“And he shall stand in the glorious land, which by his hand shall be consumed.” On Pompey’s return from his expedition against Mithridates, into Syria, he took cognizance of the quarrel between Hyrcanus and Aristobulus, two competitors for the crown of Judea. He sent for them to meet him in Syria; they went, and also a great number of the Jews, who represented that they ought not to be ruled either by one or the other.PREX2 24.3

    “They represented that they ought not to be ruled by kings; that they had long been accustomed to obey only the high-priest, who, without any other title, administered justice according to the laws and constitutions transmitted down to them from their forefathers: that the two brothers were indeed of the sacerdotal line; but that they had changed the form of the government for a new one, which would enslave them, if not remedied.PREX2 24.4

    “Hyrcanus complained that Aristobulus had unjustly deprived him of his birthright, by usurping everything, and leaving him only a small estate for his subsistence.PREX2 25.1

    “Pompey heard enough to discern that the conduct of Aristobulus was violent and unjust: but he would not, however, pronounce immediately upon it, lest Aristobulus, out of resentment, should oppose his designs against Arabia, which he had much at heart: he therefore politely dismissed the two brothers; and told them, that at his return from reducing Aretas and his Arabians, he should pass through Judea, and that he would then regulate their affairs, and settle everything.PREX2 25.2

    “Aristobulus, who fully penetrated Pompey’s sentiments, set out suddenly for Damascus, without paying him the least instance of respect, returned into Judea, armed his subjects and prepared for a vigorous defence. By this conduct, he made Pompey his mortal enemy.PREX2 25.3

    * * * * * * * *PREX2 25.4

    “Aristobulus, incensed at the violence which had been offered him, as soon as he was released, made all haste to Jerusalem, and prepared everything for the war. His resolutions to keep the crown made him the sport of two different passions, hope and fear. When he saw the least appearance that Pompey would decide in his favor, he made use of all the arts of complaisance to incline him to it. When, on the contrary, he had the least reason to suspect that he would decide against him, he observed a directly opposite conduct. This was the cause of the contrariety visible in the different steps he took throughout this affair.PREX2 25.5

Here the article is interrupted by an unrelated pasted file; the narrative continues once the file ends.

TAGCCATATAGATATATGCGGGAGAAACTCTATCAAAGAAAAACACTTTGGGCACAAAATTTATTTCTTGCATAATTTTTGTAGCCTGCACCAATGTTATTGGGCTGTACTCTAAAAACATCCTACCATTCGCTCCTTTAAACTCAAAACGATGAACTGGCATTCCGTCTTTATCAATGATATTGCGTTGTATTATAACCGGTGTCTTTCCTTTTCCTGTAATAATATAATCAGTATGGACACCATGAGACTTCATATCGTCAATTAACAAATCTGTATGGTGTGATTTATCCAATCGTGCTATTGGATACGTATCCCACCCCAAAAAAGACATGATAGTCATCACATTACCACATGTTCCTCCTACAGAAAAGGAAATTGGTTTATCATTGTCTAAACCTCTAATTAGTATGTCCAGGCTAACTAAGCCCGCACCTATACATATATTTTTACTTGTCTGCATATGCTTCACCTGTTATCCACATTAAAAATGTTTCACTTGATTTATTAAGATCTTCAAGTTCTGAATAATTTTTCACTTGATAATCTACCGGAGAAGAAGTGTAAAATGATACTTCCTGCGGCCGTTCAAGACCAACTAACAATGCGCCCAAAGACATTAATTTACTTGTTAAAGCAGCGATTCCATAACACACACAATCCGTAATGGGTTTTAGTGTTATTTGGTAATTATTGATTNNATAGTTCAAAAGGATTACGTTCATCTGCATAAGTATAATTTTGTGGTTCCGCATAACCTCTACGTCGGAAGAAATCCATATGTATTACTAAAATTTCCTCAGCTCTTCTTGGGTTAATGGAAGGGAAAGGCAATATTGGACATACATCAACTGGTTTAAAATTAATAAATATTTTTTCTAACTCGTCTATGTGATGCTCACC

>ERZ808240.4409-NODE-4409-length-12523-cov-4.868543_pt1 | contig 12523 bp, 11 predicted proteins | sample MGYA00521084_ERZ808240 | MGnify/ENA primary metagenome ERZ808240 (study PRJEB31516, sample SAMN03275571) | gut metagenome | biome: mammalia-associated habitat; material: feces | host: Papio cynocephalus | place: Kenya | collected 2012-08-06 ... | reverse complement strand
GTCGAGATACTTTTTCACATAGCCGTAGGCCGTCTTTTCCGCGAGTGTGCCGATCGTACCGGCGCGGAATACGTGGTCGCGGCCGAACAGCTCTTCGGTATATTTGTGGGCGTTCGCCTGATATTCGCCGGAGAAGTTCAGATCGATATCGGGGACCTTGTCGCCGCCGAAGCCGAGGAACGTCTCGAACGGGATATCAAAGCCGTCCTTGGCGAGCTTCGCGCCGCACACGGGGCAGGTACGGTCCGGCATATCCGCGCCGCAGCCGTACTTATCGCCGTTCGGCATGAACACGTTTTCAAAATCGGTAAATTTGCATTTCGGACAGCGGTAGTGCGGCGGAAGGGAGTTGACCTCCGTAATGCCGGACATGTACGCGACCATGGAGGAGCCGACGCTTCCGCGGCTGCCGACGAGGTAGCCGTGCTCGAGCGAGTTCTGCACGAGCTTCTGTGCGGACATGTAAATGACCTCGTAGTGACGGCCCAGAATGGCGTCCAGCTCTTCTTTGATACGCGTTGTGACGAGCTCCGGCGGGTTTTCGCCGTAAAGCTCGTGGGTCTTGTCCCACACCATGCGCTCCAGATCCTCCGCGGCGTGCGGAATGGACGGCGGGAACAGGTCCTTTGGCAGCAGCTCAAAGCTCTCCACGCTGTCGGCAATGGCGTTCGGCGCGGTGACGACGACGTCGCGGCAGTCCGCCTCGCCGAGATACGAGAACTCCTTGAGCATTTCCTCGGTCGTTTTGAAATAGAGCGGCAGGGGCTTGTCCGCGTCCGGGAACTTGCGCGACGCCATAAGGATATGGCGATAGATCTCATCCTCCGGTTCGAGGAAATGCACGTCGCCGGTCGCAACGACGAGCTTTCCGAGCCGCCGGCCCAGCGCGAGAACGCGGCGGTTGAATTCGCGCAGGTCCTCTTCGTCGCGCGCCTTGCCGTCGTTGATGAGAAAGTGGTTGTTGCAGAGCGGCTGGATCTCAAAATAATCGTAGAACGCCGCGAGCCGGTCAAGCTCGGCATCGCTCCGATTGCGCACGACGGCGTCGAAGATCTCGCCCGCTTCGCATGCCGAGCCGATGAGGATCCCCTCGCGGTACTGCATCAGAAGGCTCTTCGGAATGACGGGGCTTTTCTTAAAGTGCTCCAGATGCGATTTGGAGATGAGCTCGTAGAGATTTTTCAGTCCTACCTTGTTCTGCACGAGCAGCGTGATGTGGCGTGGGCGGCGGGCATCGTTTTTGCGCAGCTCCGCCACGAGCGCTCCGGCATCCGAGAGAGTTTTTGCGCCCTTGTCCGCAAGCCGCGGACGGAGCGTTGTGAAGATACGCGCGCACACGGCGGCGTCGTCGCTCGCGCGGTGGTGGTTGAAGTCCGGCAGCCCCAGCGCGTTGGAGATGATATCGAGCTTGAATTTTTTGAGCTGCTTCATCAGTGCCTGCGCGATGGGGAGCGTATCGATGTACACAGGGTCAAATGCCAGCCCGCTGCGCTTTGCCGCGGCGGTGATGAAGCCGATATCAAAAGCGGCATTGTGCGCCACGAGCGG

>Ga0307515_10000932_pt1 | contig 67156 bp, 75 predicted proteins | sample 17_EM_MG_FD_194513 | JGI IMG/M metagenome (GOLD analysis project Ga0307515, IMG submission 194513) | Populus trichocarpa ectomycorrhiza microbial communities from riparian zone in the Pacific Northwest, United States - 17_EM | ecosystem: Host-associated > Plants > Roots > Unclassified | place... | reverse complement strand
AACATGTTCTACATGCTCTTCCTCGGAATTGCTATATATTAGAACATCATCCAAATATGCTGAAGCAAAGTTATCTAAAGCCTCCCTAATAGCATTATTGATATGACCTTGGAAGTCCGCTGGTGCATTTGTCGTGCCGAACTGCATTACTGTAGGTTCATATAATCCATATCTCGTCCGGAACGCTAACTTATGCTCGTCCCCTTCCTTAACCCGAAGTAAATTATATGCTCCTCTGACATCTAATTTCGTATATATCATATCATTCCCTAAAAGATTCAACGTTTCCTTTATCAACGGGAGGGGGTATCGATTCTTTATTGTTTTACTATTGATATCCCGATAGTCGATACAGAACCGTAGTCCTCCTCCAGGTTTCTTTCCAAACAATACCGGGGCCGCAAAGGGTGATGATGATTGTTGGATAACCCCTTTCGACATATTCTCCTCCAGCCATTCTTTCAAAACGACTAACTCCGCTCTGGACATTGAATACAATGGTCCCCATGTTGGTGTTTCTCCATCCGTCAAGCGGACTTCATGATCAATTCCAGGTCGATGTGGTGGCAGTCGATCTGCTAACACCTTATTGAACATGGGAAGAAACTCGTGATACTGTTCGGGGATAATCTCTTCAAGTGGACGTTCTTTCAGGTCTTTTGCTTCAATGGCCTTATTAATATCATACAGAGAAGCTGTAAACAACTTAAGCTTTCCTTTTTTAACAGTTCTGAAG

“Pompey followed him close. The first place where he encamped, in his way to Jerusalem, was Jericho; there he received the news of Mithridates’ death.PREX2 26.1

    “He continued his march towards Jerusalem. When he approached, Aristobuius, who began to repent of what he had done, came out to meet him, and endeavored to bring him to an accommodation, by promising an entire submission, and a great sum of money to prevent the war. Pompey accepted his offers, and sent Gabinius, at the head of a detachment, to receive the money: but when that lieutenant-general arrived at Jerusalem, he found the gates shut against him; and, instead of receiving the money, he was told from the top of the walls, that the city would not stand to the agreement. Pompey thereupon, not being willing that they should deceive him with impunity, ordered Aristobulus, whom he had kept with him, to be put in irons, and advanced with his whole army against Jerusalem. The city was extremely strong by its situntion and the works which had been made; and had it not been for the dissensions that prevailed within it, was capable of making a long defence.PREX2 26.2